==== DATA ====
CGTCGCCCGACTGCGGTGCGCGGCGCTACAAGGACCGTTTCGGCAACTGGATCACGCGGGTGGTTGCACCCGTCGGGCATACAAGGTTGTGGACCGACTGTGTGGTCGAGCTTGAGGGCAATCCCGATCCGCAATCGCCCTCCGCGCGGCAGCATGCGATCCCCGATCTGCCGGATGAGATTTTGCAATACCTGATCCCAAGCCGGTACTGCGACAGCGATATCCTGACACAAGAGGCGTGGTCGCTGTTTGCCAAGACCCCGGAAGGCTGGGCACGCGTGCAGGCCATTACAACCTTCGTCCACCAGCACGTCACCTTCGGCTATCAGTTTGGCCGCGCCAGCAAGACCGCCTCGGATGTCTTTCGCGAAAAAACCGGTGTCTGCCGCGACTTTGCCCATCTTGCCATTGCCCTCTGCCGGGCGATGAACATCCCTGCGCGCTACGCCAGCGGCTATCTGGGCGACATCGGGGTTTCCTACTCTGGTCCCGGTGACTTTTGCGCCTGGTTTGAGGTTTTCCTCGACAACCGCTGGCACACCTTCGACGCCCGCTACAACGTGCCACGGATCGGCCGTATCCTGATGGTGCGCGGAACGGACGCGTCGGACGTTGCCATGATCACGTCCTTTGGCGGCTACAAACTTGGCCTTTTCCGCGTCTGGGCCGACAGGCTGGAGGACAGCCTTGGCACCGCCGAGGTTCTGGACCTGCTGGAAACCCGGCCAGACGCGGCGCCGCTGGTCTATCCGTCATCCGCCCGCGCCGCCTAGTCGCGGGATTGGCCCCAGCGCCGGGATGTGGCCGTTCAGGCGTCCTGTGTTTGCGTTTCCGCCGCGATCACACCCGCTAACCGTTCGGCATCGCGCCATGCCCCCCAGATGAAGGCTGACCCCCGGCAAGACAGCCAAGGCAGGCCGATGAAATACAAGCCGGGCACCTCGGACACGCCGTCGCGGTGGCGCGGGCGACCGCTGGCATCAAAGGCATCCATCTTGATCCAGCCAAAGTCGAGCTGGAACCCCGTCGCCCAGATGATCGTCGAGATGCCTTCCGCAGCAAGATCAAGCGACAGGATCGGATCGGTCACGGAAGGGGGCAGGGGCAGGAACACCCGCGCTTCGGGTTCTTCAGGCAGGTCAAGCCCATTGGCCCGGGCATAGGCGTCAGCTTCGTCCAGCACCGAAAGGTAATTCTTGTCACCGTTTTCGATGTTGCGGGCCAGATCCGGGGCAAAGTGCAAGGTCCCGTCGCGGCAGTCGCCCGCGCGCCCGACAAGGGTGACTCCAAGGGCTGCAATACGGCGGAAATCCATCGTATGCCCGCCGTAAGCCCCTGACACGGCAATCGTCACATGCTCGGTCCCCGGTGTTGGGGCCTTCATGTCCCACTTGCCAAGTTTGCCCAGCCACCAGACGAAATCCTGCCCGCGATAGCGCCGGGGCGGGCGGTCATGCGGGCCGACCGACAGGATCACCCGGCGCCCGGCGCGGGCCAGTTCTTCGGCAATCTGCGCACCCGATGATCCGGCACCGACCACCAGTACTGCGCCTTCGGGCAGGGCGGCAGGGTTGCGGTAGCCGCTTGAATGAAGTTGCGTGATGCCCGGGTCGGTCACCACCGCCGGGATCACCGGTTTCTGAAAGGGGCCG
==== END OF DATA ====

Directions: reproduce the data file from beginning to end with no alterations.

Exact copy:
CGTCGCCCGACTGCGGTGCGCGGCGCTACAAGGACCGTTTCGGCAACTGGATCACGCGGGTGGTTGCACCCGTCGGGCATACAAGGTTGTGGACCGACTGTGTGGTCGAGCTTGAGGGCAATCCCGATCCGCAATCGCCCTCCGCGCGGCAGCATGCGATCCCCGATCTGCCGGATGAGATTTTGCAATACCTGATCCCAAGCCGGTACTGCGACAGCGATATCCTGACACAAGAGGCGTGGTCGCTGTTTGCCAAGACCCCGGAAGGCTGGGCACGCGTGCAGGCCATTACAACCTTCGTCCACCAGCACGTCACCTTCGGCTATCAGTTTGGCCGCGCCAGCAAGACCGCCTCGGATGTCTTTCGCGAAAAAACCGGTGTCTGCCGCGACTTTGCCCATCTTGCCATTGCCCTCTGCCGGGCGATGAACATCCCTGCGCGCTACGCCAGCGGCTATCTGGGCGACATCGGGGTTTCCTACTCTGGTCCCGGTGACTTTTGCGCCTGGTTTGAGGTTTTCCTCGACAACCGCTGGCACACCTTCGACGCCCGCTACAACGTGCCACGGATCGGCCGTATCCTGATGGTGCGCGGAACGGACGCGTCGGACGTTGCCATGATCACGTCCTTTGGCGGCTACAAACTTGGCCTTTTCCGCGTCTGGGCCGACAGGCTGGAGGACAGCCTTGGCACCGCCGAGGTTCTGGACCTGCTGGAAACCCGGCCAGACGCGGCGCCGCTGGTCTATCCGTCATCCGCCCGCGCCGCCTAGTCGCGGGATTGGCCCCAGCGCCGGGATGTGGCCGTTCAGGCGTCCTGTGTTTGCGTTTCCGCCGCGATCACACCCGCTAACCGTTCGGCATCGCGCCATGCCCCCCAGATGAAGGCTGACCCCCGGCAAGACAGCCAAGGCAGGCCGATGAAATACAAGCCGGGCACCTCGGACACGCCGTCGCGGTGGCGCGGGCGACCGCTGGCATCAAAGGCATCCATCTTGATCCAGCCAAAGTCGAGCTGGAACCCCGTCGCCCAGATGATCGTCGAGATGCCTTCCGCAGCAAGATCAAGCGACAGGATCGGATCGGTCACGGAAGGGGGCAGGGGCAGGAACACCCGCGCTTCGGGTTCTTCAGGCAGGTCAAGCCCATTGGCCCGGGCATAGGCGTCAGCTTCGTCCAGCACCGAAAGGTAATTCTTGTCACCGTTTTCGATGTTGCGGGCCAGATCCGGGGCAAAGTGCAAGGTCCCGTCGCGGCAGTCGCCCGCGCGCCCGACAAGGGTGACTCCAAGGGCTGCAATACGGCGGAAATCCATCGTATGCCCGCCGTAAGCCCCTGACACGGCAATCGTCACATGCTCGGTCCCCGGTGTTGGGGCCTTCATGTCCCACTTGCCAAGTTTGCCCAGCCACCAGACGAAATCCTGCCCGCGATAGCGCCGGGGCGGGCGGTCATGCGGGCCGACCGACAGGATCACCCGGCGCCCGGCGCGGGCCAGTTCTTCGGCAATCTGCGCACCCGATGATCCGGCACCGACCACCAGTACTGCGCCTTCGGGCAGGGCGGCAGGGTTGCGGTAGCCGCTTGAATGAAGTTGCGTGATGCCCGGGTCGGTCACCACCGCCGGGATCACCGGTTTCTGAAAGGGGCCG